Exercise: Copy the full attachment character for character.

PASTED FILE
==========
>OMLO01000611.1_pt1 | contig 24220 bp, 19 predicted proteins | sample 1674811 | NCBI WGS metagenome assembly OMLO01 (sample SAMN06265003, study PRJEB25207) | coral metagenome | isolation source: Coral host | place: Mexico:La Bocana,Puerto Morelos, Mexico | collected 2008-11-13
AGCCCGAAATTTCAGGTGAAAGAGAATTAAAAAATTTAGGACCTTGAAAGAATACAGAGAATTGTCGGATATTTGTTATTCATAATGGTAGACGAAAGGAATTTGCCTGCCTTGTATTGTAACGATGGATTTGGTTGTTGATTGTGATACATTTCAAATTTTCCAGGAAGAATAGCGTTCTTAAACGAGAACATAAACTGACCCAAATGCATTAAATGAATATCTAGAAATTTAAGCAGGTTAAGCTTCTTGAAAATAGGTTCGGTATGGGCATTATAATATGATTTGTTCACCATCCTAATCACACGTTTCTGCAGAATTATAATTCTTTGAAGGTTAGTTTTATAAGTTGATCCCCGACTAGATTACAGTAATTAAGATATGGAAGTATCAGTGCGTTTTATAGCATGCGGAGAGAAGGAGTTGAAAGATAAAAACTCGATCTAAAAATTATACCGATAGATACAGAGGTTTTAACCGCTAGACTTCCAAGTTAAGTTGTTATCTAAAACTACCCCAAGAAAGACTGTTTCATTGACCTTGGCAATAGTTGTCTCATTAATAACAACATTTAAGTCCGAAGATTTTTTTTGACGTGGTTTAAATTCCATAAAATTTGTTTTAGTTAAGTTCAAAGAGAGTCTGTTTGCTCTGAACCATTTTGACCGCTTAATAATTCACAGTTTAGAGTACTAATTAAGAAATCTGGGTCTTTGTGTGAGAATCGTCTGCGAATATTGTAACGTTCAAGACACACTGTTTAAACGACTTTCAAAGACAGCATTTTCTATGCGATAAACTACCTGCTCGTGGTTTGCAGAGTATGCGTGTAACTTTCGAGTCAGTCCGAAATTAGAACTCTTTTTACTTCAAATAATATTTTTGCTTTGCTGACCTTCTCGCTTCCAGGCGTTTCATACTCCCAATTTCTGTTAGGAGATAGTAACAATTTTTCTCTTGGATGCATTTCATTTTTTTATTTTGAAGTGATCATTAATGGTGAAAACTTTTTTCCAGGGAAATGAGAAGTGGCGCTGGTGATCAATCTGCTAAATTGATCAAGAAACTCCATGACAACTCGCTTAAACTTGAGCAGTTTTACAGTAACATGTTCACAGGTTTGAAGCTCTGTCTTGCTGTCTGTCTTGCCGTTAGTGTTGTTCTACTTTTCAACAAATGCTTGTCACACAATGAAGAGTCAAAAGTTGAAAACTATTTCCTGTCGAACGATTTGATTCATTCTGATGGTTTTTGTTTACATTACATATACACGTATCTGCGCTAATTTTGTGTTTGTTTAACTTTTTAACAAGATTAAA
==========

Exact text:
>OMLO01000611.1_pt1 | contig 24220 bp, 19 predicted proteins | sample 1674811 | NCBI WGS metagenome assembly OMLO01 (sample SAMN06265003, study PRJEB25207) | coral metagenome | isolation source: Coral host | place: Mexico:La Bocana,Puerto Morelos, Mexico | collected 2008-11-13
AGCCCGAAATTTCAGGTGAAAGAGAATTAAAAAATTTAGGACCTTGAAAGAATACAGAGAATTGTCGGATATTTGTTATTCATAATGGTAGACGAAAGGAATTTGCCTGCCTTGTATTGTAACGATGGATTTGGTTGTTGATTGTGATACATTTCAAATTTTCCAGGAAGAATAGCGTTCTTAAACGAGAACATAAACTGACCCAAATGCATTAAATGAATATCTAGAAATTTAAGCAGGTTAAGCTTCTTGAAAATAGGTTCGGTATGGGCATTATAATATGATTTGTTCACCATCCTAATCACACGTTTCTGCAGAATTATAATTCTTTGAAGGTTAGTTTTATAAGTTGATCCCCGACTAGATTACAGTAATTAAGATATGGAAGTATCAGTGCGTTTTATAGCATGCGGAGAGAAGGAGTTGAAAGATAAAAACTCGATCTAAAAATTATACCGATAGATACAGAGGTTTTAACCGCTAGACTTCCAAGTTAAGTTGTTATCTAAAACTACCCCAAGAAAGACTGTTTCATTGACCTTGGCAATAGTTGTCTCATTAATAACAACATTTAAGTCCGAAGATTTTTTTTGACGTGGTTTAAATTCCATAAAATTTGTTTTAGTTAAGTTCAAAGAGAGTCTGTTTGCTCTGAACCATTTTGACCGCTTAATAATTCACAGTTTAGAGTACTAATTAAGAAATCTGGGTCTTTGTGTGAGAATCGTCTGCGAATATTGTAACGTTCAAGACACACTGTTTAAACGACTTTCAAAGACAGCATTTTCTATGCGATAAACTACCTGCTCGTGGTTTGCAGAGTATGCGTGTAACTTTCGAGTCAGTCCGAAATTAGAACTCTTTTTACTTCAAATAATATTTTTGCTTTGCTGACCTTCTCGCTTCCAGGCGTTTCATACTCCCAATTTCTGTTAGGAGATAGTAACAATTTTTCTCTTGGATGCATTTCATTTTTTTATTTTGAAGTGATCATTAATGGTGAAAACTTTTTTCCAGGGAAATGAGAAGTGGCGCTGGTGATCAATCTGCTAAATTGATCAAGAAACTCCATGACAACTCGCTTAAACTTGAGCAGTTTTACAGTAACATGTTCACAGGTTTGAAGCTCTGTCTTGCTGTCTGTCTTGCCGTTAGTGTTGTTCTACTTTTCAACAAATGCTTGTCACACAATGAAGAGTCAAAAGTTGAAAACTATTTCCTGTCGAACGATTTGATTCATTCTGATGGTTTTTGTTTACATTACATATACACGTATCTGCGCTAATTTTGTGTTTGTTTAACTTTTTAACAAGATTAAA